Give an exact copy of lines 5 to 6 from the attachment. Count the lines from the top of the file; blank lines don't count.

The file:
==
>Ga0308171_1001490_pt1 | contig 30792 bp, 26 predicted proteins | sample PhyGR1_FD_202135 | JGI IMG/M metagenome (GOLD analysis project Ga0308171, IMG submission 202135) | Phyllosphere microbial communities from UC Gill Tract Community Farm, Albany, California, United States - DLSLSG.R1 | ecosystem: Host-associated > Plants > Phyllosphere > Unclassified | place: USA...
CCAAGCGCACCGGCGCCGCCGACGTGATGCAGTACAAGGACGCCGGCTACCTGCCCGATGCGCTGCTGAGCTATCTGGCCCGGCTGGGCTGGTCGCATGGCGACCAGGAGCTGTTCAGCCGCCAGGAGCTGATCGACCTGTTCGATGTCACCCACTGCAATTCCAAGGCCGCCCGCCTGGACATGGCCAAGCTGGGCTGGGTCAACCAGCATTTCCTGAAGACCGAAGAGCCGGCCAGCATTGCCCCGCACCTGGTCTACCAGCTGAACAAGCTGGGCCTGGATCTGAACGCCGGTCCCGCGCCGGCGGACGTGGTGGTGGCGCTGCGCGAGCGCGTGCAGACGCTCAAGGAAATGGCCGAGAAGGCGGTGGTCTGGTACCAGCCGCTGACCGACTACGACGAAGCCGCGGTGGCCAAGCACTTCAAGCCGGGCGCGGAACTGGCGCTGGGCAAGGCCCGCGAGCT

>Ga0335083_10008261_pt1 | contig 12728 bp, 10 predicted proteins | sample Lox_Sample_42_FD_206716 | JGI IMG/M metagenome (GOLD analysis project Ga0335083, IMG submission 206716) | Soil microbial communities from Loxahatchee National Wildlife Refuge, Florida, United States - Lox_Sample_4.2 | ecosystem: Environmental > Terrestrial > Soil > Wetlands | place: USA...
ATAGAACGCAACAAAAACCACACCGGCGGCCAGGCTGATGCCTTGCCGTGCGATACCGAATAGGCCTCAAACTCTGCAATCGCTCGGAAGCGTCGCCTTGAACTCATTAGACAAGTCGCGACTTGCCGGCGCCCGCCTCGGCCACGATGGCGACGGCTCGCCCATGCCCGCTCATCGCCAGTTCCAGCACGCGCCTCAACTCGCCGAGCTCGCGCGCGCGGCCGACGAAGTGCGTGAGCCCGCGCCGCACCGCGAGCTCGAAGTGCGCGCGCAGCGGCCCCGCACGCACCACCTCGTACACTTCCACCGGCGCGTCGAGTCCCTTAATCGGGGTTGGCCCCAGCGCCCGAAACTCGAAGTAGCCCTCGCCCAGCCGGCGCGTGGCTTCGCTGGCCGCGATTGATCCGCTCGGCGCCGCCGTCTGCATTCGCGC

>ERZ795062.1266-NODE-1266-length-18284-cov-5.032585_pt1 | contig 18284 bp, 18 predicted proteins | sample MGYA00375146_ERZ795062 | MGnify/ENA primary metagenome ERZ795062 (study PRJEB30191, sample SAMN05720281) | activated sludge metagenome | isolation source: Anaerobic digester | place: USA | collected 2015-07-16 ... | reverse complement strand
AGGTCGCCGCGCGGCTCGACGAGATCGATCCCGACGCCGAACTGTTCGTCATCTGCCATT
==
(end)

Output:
>ERZ795062.1266-NODE-1266-length-18284-cov-5.032585_pt1 | contig 18284 bp, 18 predicted proteins | sample MGYA00375146_ERZ795062 | MGnify/ENA primary metagenome ERZ795062 (study PRJEB30191, sample SAMN05720281) | activated sludge metagenome | isolation source: Anaerobic digester | place: USA | collected 2015-07-16 ... | reverse complement strand
AGGTCGCCGCGCGGCTCGACGAGATCGATCCCGACGCCGAACTGTTCGTCATCTGCCATT